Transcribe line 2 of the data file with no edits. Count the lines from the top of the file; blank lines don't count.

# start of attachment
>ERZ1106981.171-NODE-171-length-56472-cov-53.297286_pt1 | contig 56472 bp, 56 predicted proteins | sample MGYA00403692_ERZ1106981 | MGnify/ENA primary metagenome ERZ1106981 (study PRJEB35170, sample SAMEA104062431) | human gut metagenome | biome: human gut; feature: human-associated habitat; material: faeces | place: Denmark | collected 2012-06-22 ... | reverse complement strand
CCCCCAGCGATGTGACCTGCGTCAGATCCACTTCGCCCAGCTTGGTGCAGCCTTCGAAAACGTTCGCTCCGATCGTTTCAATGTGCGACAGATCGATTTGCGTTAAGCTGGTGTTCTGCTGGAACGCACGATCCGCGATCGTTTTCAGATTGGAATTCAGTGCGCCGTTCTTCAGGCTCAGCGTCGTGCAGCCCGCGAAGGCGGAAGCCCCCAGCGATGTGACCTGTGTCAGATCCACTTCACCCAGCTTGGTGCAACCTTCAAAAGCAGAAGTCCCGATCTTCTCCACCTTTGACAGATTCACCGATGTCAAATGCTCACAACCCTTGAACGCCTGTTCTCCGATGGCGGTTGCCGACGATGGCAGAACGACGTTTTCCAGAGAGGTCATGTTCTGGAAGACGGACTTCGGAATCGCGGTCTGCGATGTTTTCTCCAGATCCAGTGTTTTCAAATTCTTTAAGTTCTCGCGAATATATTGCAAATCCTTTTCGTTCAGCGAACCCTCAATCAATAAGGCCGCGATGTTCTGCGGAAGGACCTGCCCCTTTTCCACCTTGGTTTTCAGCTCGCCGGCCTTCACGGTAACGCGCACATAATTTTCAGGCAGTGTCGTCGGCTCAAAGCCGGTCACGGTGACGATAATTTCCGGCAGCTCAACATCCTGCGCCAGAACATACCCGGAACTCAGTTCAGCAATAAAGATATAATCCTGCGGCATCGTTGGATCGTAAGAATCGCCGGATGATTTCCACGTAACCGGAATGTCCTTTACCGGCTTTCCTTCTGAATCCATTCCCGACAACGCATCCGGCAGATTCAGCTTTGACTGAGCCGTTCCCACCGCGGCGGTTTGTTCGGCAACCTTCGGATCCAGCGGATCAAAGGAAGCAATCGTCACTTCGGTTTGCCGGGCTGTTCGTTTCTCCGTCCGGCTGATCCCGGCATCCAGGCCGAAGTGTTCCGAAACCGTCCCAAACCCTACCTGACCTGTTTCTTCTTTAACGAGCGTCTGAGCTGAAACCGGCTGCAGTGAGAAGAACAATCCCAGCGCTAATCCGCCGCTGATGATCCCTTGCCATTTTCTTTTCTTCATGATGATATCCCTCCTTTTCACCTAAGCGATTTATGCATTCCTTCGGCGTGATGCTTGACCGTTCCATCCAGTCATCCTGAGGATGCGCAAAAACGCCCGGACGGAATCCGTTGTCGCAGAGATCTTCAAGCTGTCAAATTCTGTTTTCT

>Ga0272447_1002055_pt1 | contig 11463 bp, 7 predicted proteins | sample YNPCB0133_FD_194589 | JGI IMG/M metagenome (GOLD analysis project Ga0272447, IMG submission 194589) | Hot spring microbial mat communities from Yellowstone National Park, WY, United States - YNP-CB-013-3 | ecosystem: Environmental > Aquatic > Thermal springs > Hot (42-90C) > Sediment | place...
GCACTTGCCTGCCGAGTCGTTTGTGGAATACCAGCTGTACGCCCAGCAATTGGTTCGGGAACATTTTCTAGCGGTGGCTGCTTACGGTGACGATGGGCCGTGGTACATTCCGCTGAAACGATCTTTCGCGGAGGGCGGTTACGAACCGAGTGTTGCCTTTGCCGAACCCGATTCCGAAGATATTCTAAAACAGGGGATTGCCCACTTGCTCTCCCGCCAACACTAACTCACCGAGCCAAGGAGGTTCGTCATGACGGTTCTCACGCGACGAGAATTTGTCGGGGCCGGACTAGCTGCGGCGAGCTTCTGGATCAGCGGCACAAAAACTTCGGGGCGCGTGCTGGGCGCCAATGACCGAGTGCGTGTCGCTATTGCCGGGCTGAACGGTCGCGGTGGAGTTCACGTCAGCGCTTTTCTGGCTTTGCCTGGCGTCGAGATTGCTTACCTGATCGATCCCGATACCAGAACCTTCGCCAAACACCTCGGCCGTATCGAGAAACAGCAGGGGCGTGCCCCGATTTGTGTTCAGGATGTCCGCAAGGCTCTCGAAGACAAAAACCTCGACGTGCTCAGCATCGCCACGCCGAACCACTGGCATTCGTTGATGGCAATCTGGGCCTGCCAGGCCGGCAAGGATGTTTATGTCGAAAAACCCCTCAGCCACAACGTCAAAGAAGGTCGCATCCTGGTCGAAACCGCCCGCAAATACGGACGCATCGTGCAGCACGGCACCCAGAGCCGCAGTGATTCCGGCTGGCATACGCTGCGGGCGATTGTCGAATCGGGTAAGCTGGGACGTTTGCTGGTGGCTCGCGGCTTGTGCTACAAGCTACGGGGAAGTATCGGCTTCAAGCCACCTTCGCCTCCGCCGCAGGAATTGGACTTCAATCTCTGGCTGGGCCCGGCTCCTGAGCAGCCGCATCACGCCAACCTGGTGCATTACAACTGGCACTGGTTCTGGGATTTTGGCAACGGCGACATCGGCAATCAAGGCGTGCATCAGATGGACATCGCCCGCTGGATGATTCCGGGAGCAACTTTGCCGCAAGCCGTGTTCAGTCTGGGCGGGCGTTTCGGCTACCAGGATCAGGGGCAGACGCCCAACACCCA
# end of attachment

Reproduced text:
CCCCCAGCGATGTGACCTGCGTCAGATCCACTTCGCCCAGCTTGGTGCAGCCTTCGAAAACGTTCGCTCCGATCGTTTCAATGTGCGACAGATCGATTTGCGTTAAGCTGGTGTTCTGCTGGAACGCACGATCCGCGATCGTTTTCAGATTGGAATTCAGTGCGCCGTTCTTCAGGCTCAGCGTCGTGCAGCCCGCGAAGGCGGAAGCCCCCAGCGATGTGACCTGTGTCAGATCCACTTCACCCAGCTTGGTGCAACCTTCAAAAGCAGAAGTCCCGATCTTCTCCACCTTTGACAGATTCACCGATGTCAAATGCTCACAACCCTTGAACGCCTGTTCTCCGATGGCGGTTGCCGACGATGGCAGAACGACGTTTTCCAGAGAGGTCATGTTCTGGAAGACGGACTTCGGAATCGCGGTCTGCGATGTTTTCTCCAGATCCAGTGTTTTCAAATTCTTTAAGTTCTCGCGAATATATTGCAAATCCTTTTCGTTCAGCGAACCCTCAATCAATAAGGCCGCGATGTTCTGCGGAAGGACCTGCCCCTTTTCCACCTTGGTTTTCAGCTCGCCGGCCTTCACGGTAACGCGCACATAATTTTCAGGCAGTGTCGTCGGCTCAAAGCCGGTCACGGTGACGATAATTTCCGGCAGCTCAACATCCTGCGCCAGAACATACCCGGAACTCAGTTCAGCAATAAAGATATAATCCTGCGGCATCGTTGGATCGTAAGAATCGCCGGATGATTTCCACGTAACCGGAATGTCCTTTACCGGCTTTCCTTCTGAATCCATTCCCGACAACGCATCCGGCAGATTCAGCTTTGACTGAGCCGTTCCCACCGCGGCGGTTTGTTCGGCAACCTTCGGATCCAGCGGATCAAAGGAAGCAATCGTCACTTCGGTTTGCCGGGCTGTTCGTTTCTCCGTCCGGCTGATCCCGGCATCCAGGCCGAAGTGTTCCGAAACCGTCCCAAACCCTACCTGACCTGTTTCTTCTTTAACGAGCGTCTGAGCTGAAACCGGCTGCAGTGAGAAGAACAATCCCAGCGCTAATCCGCCGCTGATGATCCCTTGCCATTTTCTTTTCTTCATGATGATATCCCTCCTTTTCACCTAAGCGATTTATGCATTCCTTCGGCGTGATGCTTGACCGTTCCATCCAGTCATCCTGAGGATGCGCAAAAACGCCCGGACGGAATCCGTTGTCGCAGAGATCTTCAAGCTGTCAAATTCTGTTTTCT